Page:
Severe drought forces the Panama Canal to limit the number of daily ship transits Ship’s crew

The Panama Canal Authority has announced plans to reduce daily ship transits to help conserve water due to the ongoing drought.

The new restrictions come as the ACP countries have already introduced a series of draft restrictions on the critical waterway, limiting the amount of cargo ships they can carry.

The Panama Canal Authority said it was implementing additional measures to reduce the possibility of draft restrictions due to the prolonged dry season in the Panama Canal watershed, despite water conservation measures and the arrival of the rainy season. This year’s El Niño has resulted in drier than usual conditions in Panama, which has resulted in lower water levels in Lake Gatun.

From July 30, 2023, the daily transit capacity of the Panama Canal will be adjusted to an average of 32 ocean-going vessels per day, with 10 vessels in the Neopanamax locks and 22 vessels in the Panamax locks. The ACP warns that capacity could be further adjusted based on factors such as Gatun Lake level, weather forecasts and vessel mix.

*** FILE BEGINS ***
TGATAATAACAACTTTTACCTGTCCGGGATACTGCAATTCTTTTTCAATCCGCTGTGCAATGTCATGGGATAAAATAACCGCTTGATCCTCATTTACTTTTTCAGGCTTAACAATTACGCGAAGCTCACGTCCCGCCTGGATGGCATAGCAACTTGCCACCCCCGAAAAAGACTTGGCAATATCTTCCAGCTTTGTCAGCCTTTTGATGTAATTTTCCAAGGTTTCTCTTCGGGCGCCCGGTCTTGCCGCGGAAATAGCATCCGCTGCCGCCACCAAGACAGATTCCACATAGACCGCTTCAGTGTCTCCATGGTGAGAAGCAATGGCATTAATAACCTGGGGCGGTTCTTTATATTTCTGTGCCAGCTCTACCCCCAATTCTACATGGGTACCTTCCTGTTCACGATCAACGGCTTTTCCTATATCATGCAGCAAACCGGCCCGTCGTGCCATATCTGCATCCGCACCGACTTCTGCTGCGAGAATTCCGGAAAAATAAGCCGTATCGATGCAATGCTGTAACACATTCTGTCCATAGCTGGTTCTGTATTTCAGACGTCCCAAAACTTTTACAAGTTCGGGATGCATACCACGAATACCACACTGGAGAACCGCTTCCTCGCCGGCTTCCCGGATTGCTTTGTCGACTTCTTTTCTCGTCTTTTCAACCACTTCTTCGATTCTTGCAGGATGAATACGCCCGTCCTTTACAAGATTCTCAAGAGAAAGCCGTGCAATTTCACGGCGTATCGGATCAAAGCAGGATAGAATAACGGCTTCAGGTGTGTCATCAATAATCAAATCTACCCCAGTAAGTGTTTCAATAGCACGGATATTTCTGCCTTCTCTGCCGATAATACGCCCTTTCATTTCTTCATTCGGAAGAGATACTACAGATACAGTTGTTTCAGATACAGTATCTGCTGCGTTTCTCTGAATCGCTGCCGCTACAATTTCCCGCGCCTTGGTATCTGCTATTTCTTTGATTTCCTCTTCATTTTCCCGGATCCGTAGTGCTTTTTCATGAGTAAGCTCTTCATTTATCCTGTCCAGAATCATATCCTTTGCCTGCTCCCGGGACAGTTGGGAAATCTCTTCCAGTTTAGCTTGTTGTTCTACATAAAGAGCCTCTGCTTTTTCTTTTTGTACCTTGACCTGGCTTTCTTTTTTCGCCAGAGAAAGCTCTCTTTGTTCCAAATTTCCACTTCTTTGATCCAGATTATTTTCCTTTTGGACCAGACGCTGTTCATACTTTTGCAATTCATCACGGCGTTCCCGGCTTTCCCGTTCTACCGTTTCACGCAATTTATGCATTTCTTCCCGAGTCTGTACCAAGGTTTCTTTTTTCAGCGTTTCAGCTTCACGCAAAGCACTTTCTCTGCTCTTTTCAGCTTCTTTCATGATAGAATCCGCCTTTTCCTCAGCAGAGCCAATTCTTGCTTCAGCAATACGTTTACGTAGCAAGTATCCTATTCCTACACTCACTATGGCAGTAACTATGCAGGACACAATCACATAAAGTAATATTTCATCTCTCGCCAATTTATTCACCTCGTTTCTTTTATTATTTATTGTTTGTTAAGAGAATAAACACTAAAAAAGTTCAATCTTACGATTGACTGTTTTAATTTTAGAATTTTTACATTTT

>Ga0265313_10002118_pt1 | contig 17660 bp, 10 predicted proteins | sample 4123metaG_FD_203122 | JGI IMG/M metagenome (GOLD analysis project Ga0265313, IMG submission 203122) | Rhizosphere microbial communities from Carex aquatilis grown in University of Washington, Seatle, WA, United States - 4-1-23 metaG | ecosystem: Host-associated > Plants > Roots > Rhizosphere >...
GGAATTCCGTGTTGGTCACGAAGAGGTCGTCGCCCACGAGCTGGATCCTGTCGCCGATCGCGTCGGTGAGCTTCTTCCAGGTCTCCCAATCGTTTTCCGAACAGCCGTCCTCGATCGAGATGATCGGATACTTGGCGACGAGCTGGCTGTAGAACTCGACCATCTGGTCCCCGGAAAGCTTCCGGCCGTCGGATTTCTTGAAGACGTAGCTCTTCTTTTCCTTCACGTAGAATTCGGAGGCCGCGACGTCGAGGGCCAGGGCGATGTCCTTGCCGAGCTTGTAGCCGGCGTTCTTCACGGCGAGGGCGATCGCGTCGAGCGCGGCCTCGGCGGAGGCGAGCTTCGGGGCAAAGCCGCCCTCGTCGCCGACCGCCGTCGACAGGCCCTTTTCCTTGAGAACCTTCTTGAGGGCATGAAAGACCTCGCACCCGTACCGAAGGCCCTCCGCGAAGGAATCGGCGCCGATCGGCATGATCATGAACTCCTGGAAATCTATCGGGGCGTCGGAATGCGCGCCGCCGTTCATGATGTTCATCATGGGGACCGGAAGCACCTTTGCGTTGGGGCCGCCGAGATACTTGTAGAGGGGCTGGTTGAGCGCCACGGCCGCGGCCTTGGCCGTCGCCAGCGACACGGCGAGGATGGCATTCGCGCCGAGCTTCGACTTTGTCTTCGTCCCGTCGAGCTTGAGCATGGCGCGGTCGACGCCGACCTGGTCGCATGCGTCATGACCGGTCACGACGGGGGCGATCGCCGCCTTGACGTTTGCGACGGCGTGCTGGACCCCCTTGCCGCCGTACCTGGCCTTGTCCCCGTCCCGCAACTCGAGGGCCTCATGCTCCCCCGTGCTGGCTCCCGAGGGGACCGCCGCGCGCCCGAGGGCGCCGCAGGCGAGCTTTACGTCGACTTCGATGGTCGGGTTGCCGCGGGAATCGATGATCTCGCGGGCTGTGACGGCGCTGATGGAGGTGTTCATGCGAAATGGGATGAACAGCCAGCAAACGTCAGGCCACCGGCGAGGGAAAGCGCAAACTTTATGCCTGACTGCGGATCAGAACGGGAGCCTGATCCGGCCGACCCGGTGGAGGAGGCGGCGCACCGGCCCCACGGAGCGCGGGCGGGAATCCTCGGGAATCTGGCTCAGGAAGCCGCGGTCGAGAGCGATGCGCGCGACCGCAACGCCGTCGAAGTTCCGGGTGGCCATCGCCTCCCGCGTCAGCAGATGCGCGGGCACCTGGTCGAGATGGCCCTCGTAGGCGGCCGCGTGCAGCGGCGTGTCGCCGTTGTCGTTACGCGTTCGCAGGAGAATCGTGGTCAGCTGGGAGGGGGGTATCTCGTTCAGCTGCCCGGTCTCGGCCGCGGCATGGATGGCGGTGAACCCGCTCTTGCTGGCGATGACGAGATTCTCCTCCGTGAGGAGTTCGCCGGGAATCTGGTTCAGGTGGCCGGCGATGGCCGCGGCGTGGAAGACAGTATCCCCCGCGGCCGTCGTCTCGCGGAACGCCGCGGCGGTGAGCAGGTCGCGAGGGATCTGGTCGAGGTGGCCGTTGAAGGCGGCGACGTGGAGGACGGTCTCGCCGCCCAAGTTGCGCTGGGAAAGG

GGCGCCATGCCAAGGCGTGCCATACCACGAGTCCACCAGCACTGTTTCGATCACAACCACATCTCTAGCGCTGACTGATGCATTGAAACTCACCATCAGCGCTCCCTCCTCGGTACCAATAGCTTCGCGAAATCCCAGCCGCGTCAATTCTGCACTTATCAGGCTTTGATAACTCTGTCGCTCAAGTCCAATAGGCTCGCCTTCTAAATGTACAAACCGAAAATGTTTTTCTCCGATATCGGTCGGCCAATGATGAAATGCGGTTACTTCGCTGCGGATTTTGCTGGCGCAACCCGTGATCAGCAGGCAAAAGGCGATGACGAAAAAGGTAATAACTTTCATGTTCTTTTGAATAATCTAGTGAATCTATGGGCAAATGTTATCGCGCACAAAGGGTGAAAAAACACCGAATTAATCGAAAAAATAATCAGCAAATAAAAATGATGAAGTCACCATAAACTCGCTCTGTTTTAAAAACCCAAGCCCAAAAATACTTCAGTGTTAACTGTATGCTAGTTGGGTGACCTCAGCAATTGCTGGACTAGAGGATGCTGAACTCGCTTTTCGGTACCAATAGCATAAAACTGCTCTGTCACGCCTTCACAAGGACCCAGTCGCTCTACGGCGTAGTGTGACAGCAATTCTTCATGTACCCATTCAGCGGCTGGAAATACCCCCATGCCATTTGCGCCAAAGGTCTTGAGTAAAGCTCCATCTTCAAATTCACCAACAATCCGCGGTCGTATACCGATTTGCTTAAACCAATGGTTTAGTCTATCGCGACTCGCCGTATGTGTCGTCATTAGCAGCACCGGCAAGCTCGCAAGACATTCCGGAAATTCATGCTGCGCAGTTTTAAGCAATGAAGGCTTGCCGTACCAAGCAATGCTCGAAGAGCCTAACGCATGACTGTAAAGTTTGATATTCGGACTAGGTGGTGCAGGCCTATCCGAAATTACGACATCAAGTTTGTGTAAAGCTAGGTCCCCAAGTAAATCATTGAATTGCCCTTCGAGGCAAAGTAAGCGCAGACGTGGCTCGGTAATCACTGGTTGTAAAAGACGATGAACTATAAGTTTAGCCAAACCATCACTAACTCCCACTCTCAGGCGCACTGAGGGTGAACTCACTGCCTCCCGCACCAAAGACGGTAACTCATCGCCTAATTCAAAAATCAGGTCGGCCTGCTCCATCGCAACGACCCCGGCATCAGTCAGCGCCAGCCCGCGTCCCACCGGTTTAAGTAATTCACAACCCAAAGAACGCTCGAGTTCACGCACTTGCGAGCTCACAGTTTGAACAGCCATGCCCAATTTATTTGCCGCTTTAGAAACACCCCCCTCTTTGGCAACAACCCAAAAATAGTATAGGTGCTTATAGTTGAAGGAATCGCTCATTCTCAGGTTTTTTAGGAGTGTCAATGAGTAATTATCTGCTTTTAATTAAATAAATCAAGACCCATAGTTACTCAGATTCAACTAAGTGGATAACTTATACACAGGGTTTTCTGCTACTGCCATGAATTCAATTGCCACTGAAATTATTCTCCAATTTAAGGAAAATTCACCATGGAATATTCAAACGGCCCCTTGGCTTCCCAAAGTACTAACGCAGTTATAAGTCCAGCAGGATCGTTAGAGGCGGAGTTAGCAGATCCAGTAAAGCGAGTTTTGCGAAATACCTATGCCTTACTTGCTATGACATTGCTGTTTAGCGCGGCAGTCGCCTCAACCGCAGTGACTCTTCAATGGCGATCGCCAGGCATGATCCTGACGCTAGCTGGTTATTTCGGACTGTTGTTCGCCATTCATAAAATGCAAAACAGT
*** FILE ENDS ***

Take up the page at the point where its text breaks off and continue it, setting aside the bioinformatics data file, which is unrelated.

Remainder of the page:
The maximum sustainable capacity of the Panama Canal, including the Panamax and Neopanamax locks, is about 38–40 vessels per day, but in general about 34–38 vessels operate each month. In the last two months of May and June, there were only 32.58 and 32.13 transits per day on average, respectively.

The ACP says it will give priority to full container ships during the 2nd and 3rd booking periods beginning August 1 and 19 respectively. Any remaining slots will be awarded based on customer ranking.

The AKP notes that a sustained decline in daily transits through the Panama Canal will result in increased wait times for vessels without reservations. “In this regard, we strongly encourage all customers to use our transit reservation system to reduce the possibility of significant delays,” it said.

The ACP added that it reserves the right to implement additional measures and procedures for the safe and efficient operation of the waterway.

The last decade has seen prolonged dry spells along the Panama Canal, the second and fifth driest years in over 70 years. The month of May was the driest month since 1950, exacerbating ongoing water shortages in the Panama Canal watershed.

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